CIDSE welcomes a landmark announcement by the EU Justice Commissioner Didier Reynders that EU legislation on mandatory human rights and environmental due diligence for corporations will be developed. At a webinar organised by the European Parliament’s Responsible Business Conduct Working Group, Commissioner Reynders committed to the development of a legislative initiative in early 2021 and stated that the legislation will be cross sectoral and mandatory with “the capacity to enforce and implement”. This is a major development and an important move beyond voluntary measures which have been ineffective in ensuring communities are protected from business-related human rights violations.
Importantly, Commissioner Reynders highlighted the need for sanctions: “It’s important that we have the possibility to sanction with liability on the civil, criminal and administrative level the disrespect of the regulation.”. CIDSE member organisations who work with human rights defenders and communities impacted by corporate human rights abuses throughout the world, welcome this development to provide access to justice for victims of violations by EU companies and investors.
The decision is based on the results of the recently published study on due diligence requirements through the supply chain which confirmed that voluntary measures are failing and that there is an urgent need for regulatory action at EU level in order to protect workers, communities, and the environment from systematic, ongoing and worsening human rights and environmental impacts linked to the global supply chains of businesses and financial institutions. The study reveals that “Only one in three businesses in the EU are currently undertaking due diligence which takes into account all human rights and environmental impacts.” And only 16 percent of companies undertake due diligence measures beyond tier one. This is however the requirement of the UN Guiding Principles on Business and Human Rights.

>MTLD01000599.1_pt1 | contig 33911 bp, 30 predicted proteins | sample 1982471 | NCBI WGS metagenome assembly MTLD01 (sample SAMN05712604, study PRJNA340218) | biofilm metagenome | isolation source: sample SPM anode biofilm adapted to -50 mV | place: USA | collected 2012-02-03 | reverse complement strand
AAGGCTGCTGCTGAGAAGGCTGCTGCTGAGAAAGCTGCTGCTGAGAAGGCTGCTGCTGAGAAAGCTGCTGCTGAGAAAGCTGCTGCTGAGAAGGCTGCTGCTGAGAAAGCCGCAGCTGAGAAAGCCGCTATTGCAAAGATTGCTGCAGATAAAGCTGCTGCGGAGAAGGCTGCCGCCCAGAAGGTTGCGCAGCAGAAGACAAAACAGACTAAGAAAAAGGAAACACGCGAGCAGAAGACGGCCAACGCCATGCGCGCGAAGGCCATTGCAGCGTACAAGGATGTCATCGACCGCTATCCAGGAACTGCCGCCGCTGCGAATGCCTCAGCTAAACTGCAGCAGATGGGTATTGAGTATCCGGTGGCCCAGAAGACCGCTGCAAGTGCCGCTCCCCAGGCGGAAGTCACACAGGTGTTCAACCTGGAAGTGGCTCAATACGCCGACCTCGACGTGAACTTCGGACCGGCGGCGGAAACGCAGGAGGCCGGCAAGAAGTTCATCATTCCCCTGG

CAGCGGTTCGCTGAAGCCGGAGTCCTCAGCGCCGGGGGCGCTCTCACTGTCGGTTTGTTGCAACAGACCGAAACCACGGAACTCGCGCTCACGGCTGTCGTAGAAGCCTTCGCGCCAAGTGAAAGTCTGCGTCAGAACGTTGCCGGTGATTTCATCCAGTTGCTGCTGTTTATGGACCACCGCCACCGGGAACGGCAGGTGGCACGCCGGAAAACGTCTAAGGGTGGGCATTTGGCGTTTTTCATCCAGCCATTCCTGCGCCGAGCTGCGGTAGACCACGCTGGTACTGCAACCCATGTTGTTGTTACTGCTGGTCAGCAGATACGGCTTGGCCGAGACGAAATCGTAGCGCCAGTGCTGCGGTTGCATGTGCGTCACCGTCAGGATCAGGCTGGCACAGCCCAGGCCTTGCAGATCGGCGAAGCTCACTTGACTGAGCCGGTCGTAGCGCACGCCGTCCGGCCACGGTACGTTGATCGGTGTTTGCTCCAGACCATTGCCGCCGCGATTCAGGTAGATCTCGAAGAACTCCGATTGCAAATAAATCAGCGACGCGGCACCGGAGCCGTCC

Reynders acknowledged that the COVID-19 crisis reveals EU’s dependence on fragile supply chains in third countries. “Businesses which have better risk mitigation processes across their supply chains cause less harm to people and weather the crisis better.” The Coronavirus has further revealed poor human rights practices in the absence of legal regulation and has once again exposed the fragility of supply chains, that have resulted in the mass unemployment of workers who can least afford it due to the cancellation of orders and refusal by some companies to pay for already produced goods. This unjust way of conducting business is a sharp reminder as to why mandatory human rights and environmental due diligence legislation is necessary. CIDSE also welcomes the Commissioner’s speech on his clear intention to bring forward this legislation as a part of the EU’s COVID-19 recovery plan alongside the European Green Deal, noting that “sustainable includes environmental, human rights and social issues”.
Businesses agreed that due diligence “would create legal certainty and a single harmonized standard in the place of different approaches in the member states.” Members states who currently have national due diligence, such as France, and those who are currently developing such legislation such as Denmark and Germany, will find that their corporations now have a more level playing field with other EU corporations. The Federal Ministry of Labour and Social Affairs of Germany affirmed support for EU legislation, and suggested a focus on this in the upcoming German presidency.
This is crucial step for the rights of land and environmental defenders and communities resisting corporate activities by EU companies and investment. It should be complemented by the active participation of the European Union in the negotiations of a Legally Binding Instrument on Business and Human Rights at the United Nations, this year entering its sixth session.
See also op-eds published by a coalition of Belgian NGOs, including CIDSE members, Broederlijk Delen and Entraite et Fraternité:
– “Entreprises et droits humains: ce que révèle le coronavirus” in Le Soir; and
– “Bedrijven en mensenrechten: de lessen van de pandemie” in MO – Mondiaal Niews